Greenpeace rebuilding Noah's Ark as a warning on climate change
May 28, 2007 While politics and public opinion remain divided on global warming, the majority of scientific weight tells us that the major factor contributing to rising global temperatures is our own environmental carelessness. This is certainly Greenpeace's view; the well-known environmental lobby group has started construction of a replica of Noah's Ark on the top of Mt. Ararat as a warning of the bleak future the planet could be facing if strong action isn't taken.
Greenpeace activists have started construction on a replica of Noah's Ark, 2,500 meters (8,200 feet) above sea level on Turkey's Mount Ararat. Many people believe that Mount Ararat is the place where Noah's Ark landed after the floods described in the Bible. The 10m x 4m x 4m (32ft x 13ft x 13ft) wooden ship, being constructed by Greenpeace volunteers, is designed to be a symbol of hope and a dramatic plea to world leaders to take far-reaching and urgent action to avoid catastrophic global warming.
Recently, the UN Intergovernmental Panel on Climate Change (IPCC) confirmed the potentially catastrophic impacts of climate change caused by human activity and detailed the possible consequences if no immediate action is taken.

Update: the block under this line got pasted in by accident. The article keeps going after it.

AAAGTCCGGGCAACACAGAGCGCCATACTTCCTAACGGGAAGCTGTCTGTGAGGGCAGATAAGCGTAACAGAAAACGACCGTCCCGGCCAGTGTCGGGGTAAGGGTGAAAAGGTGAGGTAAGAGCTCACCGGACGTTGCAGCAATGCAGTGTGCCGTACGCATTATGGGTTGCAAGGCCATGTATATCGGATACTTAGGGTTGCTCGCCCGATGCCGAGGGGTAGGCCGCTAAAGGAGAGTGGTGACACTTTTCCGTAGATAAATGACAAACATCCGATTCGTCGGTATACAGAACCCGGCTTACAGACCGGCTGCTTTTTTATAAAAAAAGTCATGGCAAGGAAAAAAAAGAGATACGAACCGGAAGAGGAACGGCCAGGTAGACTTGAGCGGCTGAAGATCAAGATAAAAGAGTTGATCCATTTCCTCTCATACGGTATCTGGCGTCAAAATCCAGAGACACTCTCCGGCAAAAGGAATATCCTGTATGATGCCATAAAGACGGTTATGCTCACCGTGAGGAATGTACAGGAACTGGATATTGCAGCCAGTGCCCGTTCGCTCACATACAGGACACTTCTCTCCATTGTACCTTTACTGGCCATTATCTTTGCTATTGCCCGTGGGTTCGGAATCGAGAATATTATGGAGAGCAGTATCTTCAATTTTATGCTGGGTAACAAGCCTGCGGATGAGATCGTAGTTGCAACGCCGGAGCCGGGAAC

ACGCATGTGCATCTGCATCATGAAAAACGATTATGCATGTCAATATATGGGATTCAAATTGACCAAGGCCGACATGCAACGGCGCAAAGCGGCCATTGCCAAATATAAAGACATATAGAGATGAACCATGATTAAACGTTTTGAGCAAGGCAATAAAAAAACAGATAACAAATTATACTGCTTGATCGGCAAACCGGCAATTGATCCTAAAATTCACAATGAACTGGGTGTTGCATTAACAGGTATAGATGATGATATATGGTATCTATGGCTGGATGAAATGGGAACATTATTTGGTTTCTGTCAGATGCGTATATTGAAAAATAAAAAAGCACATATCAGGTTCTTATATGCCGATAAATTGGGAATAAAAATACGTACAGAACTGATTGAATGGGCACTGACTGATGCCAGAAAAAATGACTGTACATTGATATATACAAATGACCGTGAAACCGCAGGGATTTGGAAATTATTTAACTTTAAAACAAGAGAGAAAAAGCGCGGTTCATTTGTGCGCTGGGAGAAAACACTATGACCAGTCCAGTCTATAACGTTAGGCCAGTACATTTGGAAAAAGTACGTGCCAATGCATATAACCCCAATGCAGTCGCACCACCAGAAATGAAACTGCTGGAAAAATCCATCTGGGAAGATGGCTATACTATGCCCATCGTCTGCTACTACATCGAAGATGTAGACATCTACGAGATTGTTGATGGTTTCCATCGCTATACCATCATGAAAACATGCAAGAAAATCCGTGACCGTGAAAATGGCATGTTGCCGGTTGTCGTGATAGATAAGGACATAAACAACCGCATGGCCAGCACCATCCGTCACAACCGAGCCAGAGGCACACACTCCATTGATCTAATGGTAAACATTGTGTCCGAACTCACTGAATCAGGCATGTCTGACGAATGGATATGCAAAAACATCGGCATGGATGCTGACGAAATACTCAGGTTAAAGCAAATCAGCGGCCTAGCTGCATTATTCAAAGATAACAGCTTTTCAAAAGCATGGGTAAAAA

Global warming is becoming a hot political topic - particularly in the United States, where the incumbent Republican party have been keen to rebrand the phenomenon "climate change." Presumably acting on behalf of the businesses that provide their electoral campaign funding, the Republican party has made several claims that scientific opinion is divided and the results are inconclusive. Meanwhile, ex-Democratic vice president Al Gore has been travelling the world delivering his "An Inconvenient Truth" slideshow, which has been a worldwide smash hit in support of the 'global warming is caused by human pollution and we can take steps to arrest it' side.
A caravan of 40 horses have hauled the prefabricated wooden sections up Mount Ararat, where work has now begun on constructing supports as well as the keel and ribs of the boat. Over the next 2 weeks, a team of 20 German and Turkish carpenters will complete the construction of the boat, which will be turned over to the public in an official ceremony on May 31, 2007. A day before the ceremony, activists will climb the 5,137 meter summit of Mount Ararat and call on the leaders of all nations to make climate protection a reality.
Greenpeace recently launched the Energy [R]evolution, a blueprint for avoiding dangerous climate change and keeping global warming to under two degrees. The Energy [R]evolution sets out a detailed plan up to 2050 showing how to make reductions in greenhouse gases - which IPCC prescribes can be achieved using current renewable energy technology and energy efficiency measures - without harming economic growth and taking into account population increases.
"At the upcoming G8 summit, many announcements will be made on climate protection, but they must be followed by real action," said Andree Böhling, a Greenpeace energy campaigner, "Otherwise, the G8 summit will pay only lip service to climate change and a historic opportunity will be lost."